Friday, 5 December 2014

The forgotten battlefield at Leuthen...

Today is the anniversary of the Battle of Leuthen.  Heard of it?  Maybe you have..  If you have attended a Military Staff College, the chances are you will have heard of it, as it is a tactically very significant battle, but you probably don't know where it is.  Allow me to elaborate...

The Battle of Leuthen was in 1757 - during the Seven Years War - and it saw King Frederick the Great of Prussia rout a much superior Austrian force, thereby driving the Austrians from the province of Silesia and securing it for Prussia.

The battle is significant in a number of ways.  For one thing, Silesia is a highly fertile province - in contrast to Prussia's sandy Brandenburg heartland - possession of which certainly aided Prussia. Securing Silesia - as Frederick did at Leuthen - was an essential step in Prussia's rise to political prominence.

The Prussians advance at Leuthen
Secondly, the battle is highly significant tactically.  Leuthen is one of the best examples in history of the successful use of the 'oblique order' - attacking an enemy's flank to deny the advantage of superior numbers.  At Leuthen, Frederick used the lie of the land to hide his advance and so was able to engage an Austrian force over twice as large as his own, flank-first, thereby nullifying the Austrian numerical advantage.  In less than three hours the battle was decided, with around 5,000 dead (mostly Austrian) and the Austrian commander, Charles of Lorraine, could not believe that his men had succumbed.  This is why Leuthen - and the tactics employed there - is still taught at Staff Colleges and Military Academies across the world.

According to legend, it was after the battle of Leuthen that Frederick's troops spontaneously started signing the hymn "Nun danket alle Gott" - 'Now Thank We All Our God' - and, it was said, the tune was taken up by the entire Prussian army, some 25,000 men.  For that time on, the hymn has been known as the Leuthen Chorale.

Lastly, Leuthen is significant simply because it was one of the most famous victories of one of the most successful military tacticians in history - Frederick the Great.  We all like to think of Napoleon as the supreme military thinker of the modern age, but it is worth remembering that when the diminutive Corsican visited Frederick's tomb (he died in 1786) in Potsdam, he is reported to have said to his aides - "Gentlemen, if this man were still alive, I would not be here."

'Look upon my works ye mighty, and despair'
Today - the battlefield at Leuthen is a rather forlorn place.  Those generations of military men who know of Frederician tactics and the oblique order might recognise the name, but they probably couldn't find it on a map.  It is now in Poland - Leuthen is now Lutynia - about 10km west of the beautiful city of Wroclaw (the former Breslau).  The memorial that was erected in the mid 19th century - a 20-metre victory column made from grey granite, topped with an angel - was dynamited after World War Two, when the province of Silesia fell to Poland and national antagonisms were still (understandably) running high.  The remains of that monument are still there - a graffiti-covered granite pediment, standing alone in a farmer's field; the message of the German inscription long since forgotten.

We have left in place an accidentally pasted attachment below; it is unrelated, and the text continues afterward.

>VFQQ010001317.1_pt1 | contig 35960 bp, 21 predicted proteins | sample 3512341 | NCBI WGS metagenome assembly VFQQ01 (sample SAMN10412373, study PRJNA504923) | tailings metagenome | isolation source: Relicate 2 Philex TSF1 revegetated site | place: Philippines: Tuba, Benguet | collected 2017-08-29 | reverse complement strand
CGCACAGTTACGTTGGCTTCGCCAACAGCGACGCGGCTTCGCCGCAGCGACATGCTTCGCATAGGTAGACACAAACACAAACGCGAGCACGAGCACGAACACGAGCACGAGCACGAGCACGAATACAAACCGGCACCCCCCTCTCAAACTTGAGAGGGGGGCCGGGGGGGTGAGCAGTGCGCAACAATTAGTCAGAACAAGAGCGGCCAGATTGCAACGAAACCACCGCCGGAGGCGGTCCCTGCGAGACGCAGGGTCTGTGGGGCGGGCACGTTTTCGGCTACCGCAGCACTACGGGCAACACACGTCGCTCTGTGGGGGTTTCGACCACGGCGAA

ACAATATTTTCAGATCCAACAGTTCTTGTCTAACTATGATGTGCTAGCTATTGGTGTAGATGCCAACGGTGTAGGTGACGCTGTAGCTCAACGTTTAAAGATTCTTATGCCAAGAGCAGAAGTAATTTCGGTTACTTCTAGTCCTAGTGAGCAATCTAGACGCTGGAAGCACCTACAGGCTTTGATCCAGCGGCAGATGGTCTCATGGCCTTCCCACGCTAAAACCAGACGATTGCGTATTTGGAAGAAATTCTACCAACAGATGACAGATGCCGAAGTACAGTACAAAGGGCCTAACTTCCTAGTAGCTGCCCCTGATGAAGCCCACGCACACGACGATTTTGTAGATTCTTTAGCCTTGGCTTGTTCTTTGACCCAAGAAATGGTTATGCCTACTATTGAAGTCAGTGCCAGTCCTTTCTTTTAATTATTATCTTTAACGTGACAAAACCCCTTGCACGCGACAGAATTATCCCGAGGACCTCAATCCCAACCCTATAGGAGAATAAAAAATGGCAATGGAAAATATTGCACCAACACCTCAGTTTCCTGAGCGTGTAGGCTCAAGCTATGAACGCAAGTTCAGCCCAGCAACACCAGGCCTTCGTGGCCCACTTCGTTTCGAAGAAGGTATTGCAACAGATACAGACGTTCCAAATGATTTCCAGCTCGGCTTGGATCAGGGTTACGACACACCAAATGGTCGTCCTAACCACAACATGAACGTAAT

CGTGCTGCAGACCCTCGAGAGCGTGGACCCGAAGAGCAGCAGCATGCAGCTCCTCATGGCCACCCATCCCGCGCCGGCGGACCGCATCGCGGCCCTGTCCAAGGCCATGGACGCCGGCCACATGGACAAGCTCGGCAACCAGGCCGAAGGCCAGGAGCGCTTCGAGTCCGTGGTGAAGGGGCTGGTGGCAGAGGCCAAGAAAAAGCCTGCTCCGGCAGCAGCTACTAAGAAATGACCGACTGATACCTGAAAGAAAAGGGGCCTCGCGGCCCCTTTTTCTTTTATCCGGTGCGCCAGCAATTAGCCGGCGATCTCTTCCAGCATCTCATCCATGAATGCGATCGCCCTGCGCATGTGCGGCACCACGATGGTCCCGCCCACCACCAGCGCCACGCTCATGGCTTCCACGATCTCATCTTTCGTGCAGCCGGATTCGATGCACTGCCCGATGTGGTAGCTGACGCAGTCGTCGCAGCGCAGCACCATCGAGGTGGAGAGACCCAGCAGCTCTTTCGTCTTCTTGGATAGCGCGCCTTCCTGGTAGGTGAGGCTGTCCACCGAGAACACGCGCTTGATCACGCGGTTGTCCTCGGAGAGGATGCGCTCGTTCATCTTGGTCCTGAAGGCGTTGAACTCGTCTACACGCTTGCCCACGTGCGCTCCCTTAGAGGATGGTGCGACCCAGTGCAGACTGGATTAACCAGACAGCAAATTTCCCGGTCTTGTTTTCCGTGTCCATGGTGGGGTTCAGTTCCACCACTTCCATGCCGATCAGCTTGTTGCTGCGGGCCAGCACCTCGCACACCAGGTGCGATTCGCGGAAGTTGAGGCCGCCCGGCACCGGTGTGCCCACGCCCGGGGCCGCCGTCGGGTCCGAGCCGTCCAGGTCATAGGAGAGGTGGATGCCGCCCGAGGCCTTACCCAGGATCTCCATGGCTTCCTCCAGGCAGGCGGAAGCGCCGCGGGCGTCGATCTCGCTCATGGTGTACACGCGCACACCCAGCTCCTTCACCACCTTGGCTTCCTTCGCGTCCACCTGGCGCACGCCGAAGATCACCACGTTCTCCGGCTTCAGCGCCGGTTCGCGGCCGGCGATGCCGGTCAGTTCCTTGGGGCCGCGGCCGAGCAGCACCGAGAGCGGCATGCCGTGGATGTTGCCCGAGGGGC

Given the significance of Leuthen - would it not be appropriate to erect a new memorial at the site?  I appreciate, of course, that the Prussian/German history of Silesia can still be a controversial subject for its modern Polish inhabitants - but it is now 2014, the Cold War has long ended and Poland is a fellow member of the European Union.  Surely it is now time to put these old hatreds out of their misery and embrace the common history that sites such as this represent.

On this matter, indeed, it should be added that the city of Wroclaw has been in the vanguard of seeking to constructively confront these issues, actively working on reconciliation and a localised Vergangenheitsbewaeltigung... The best example of this admirable approach has been the old Hala Stulecia in Wroclaw - once the German Jahrhunderthalle - which, though it embodied a far more sensitive history than Leuthen, was nonetheless lovingly restored recently in a multi-million pound project.  If the Hala Stulecia can be embraced by modern Wroclawians - why not Leuthen...?

Time will tell, of course, but it is nice to imagine that a new memorial, and an information board, might adorn this site in years to come.  Perhaps it could even be in place by the time of the 260th anniversary of the battle in 2017?  Here's hoping.

5 comments:

Keir said...

Am reading Clark's Iron Kingdom now and watched a documentary about the battle only last night...
Fascinating about the memorial in a forlorn corner of a farmer's field. I felt distinctly underwhelmed when I made the pilgrimage to Wolfe's memorial at Quebec.

Wojciech Palczewski said...

Fryderyk Not greit is son of bitch. He stole lands forged money, abduct people to his army. Cynic

Ai Ferlansia said...

Welll, what can I say... He is a bitch. Calling him a son of a bitch is insulting his mother, who is innocent.

He is a bitch.

Ai Ferlansia said...

Although, he did loved his country very much. So much he cannot see it being thrown around like that by neighbouring empires. It came at a cost though that he would do whatever to keep it that way.

Though he may have mellowed during his last years... I suppose the victories came at a harsh price...

Ai Ferlansia said...

Although, he did loved his country very much. So much he cannot see it being thrown around like that by neighbouring empires. It came at a cost though that he would do whatever to keep it that way.

Though he may have mellowed during his last years... I suppose the victories came at a harsh price...